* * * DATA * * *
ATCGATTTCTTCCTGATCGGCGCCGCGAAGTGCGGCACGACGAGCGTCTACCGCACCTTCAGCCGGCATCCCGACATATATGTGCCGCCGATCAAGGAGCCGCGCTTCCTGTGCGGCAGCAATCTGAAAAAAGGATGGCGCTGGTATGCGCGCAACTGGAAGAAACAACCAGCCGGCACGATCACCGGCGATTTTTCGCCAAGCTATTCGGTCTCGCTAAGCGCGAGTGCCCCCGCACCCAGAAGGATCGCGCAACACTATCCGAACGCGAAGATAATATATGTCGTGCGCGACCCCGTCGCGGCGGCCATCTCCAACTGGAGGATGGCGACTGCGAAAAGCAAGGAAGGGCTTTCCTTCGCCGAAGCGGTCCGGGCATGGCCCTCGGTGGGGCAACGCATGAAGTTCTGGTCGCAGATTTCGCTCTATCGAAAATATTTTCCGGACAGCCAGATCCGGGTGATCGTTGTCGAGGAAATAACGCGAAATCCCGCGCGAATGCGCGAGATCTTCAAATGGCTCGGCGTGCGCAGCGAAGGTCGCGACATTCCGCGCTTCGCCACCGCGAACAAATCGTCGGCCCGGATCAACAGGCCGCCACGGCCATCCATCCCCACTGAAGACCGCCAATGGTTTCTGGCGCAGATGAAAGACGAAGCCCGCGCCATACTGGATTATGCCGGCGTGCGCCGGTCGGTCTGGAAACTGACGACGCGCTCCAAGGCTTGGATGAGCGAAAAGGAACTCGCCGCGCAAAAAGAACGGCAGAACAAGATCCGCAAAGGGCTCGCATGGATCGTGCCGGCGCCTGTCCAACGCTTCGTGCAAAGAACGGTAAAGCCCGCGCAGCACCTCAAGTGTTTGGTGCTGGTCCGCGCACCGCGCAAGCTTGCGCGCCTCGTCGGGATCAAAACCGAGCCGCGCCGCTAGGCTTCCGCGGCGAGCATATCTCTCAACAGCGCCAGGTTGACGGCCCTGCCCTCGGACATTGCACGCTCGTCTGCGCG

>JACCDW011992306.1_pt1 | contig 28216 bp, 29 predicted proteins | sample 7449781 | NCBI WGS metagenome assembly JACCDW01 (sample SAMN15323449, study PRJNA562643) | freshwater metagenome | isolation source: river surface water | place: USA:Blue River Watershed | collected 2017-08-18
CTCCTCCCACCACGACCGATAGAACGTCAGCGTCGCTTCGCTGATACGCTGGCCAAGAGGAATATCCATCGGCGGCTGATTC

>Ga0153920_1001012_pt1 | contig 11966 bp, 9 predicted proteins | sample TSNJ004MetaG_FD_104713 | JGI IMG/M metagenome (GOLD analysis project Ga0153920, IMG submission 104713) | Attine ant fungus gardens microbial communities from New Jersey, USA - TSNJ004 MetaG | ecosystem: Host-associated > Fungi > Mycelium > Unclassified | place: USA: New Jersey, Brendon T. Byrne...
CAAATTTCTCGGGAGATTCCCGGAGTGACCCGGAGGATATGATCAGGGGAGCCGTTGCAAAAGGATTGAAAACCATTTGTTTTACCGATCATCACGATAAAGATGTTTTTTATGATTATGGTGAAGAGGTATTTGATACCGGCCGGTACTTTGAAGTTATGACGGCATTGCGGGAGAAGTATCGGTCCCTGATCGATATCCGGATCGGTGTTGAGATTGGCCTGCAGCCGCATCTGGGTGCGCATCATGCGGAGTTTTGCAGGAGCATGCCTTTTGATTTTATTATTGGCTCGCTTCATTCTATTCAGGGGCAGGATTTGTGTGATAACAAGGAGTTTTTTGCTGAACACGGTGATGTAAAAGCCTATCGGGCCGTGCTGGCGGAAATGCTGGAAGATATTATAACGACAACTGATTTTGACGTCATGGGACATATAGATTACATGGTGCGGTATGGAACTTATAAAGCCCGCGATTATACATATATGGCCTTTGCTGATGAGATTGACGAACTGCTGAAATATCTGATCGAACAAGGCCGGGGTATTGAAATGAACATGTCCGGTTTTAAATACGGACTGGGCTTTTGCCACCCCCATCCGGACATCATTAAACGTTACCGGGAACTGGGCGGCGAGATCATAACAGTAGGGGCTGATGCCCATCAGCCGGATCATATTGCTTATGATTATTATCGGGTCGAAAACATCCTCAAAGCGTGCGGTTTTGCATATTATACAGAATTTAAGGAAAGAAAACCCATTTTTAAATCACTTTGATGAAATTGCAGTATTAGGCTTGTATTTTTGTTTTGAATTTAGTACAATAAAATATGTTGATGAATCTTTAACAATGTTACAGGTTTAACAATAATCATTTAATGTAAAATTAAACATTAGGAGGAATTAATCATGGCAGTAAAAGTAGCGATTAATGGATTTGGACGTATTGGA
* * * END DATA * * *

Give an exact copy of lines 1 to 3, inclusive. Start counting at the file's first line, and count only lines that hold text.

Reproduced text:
ATCGATTTCTTCCTGATCGGCGCCGCGAAGTGCGGCACGACGAGCGTCTACCGCACCTTCAGCCGGCATCCCGACATATATGTGCCGCCGATCAAGGAGCCGCGCTTCCTGTGCGGCAGCAATCTGAAAAAAGGATGGCGCTGGTATGCGCGCAACTGGAAGAAACAACCAGCCGGCACGATCACCGGCGATTTTTCGCCAAGCTATTCGGTCTCGCTAAGCGCGAGTGCCCCCGCACCCAGAAGGATCGCGCAACACTATCCGAACGCGAAGATAATATATGTCGTGCGCGACCCCGTCGCGGCGGCCATCTCCAACTGGAGGATGGCGACTGCGAAAAGCAAGGAAGGGCTTTCCTTCGCCGAAGCGGTCCGGGCATGGCCCTCGGTGGGGCAACGCATGAAGTTCTGGTCGCAGATTTCGCTCTATCGAAAATATTTTCCGGACAGCCAGATCCGGGTGATCGTTGTCGAGGAAATAACGCGAAATCCCGCGCGAATGCGCGAGATCTTCAAATGGCTCGGCGTGCGCAGCGAAGGTCGCGACATTCCGCGCTTCGCCACCGCGAACAAATCGTCGGCCCGGATCAACAGGCCGCCACGGCCATCCATCCCCACTGAAGACCGCCAATGGTTTCTGGCGCAGATGAAAGACGAAGCCCGCGCCATACTGGATTATGCCGGCGTGCGCCGGTCGGTCTGGAAACTGACGACGCGCTCCAAGGCTTGGATGAGCGAAAAGGAACTCGCCGCGCAAAAAGAACGGCAGAACAAGATCCGCAAAGGGCTCGCATGGATCGTGCCGGCGCCTGTCCAACGCTTCGTGCAAAGAACGGTAAAGCCCGCGCAGCACCTCAAGTGTTTGGTGCTGGTCCGCGCACCGCGCAAGCTTGCGCGCCTCGTCGGGATCAAAACCGAGCCGCGCCGCTAGGCTTCCGCGGCGAGCATATCTCTCAACAGCGCCAGGTTGACGGCCCTGCCCTCGGACATTGCACGCTCGTCTGCGCG

>JACCDW011992306.1_pt1 | contig 28216 bp, 29 predicted proteins | sample 7449781 | NCBI WGS metagenome assembly JACCDW01 (sample SAMN15323449, study PRJNA562643) | freshwater metagenome | isolation source: river surface water | place: USA:Blue River Watershed | collected 2017-08-18
CTCCTCCCACCACGACCGATAGAACGTCAGCGTCGCTTCGCTGATACGCTGGCCAAGAGGAATATCCATCGGCGGCTGATTC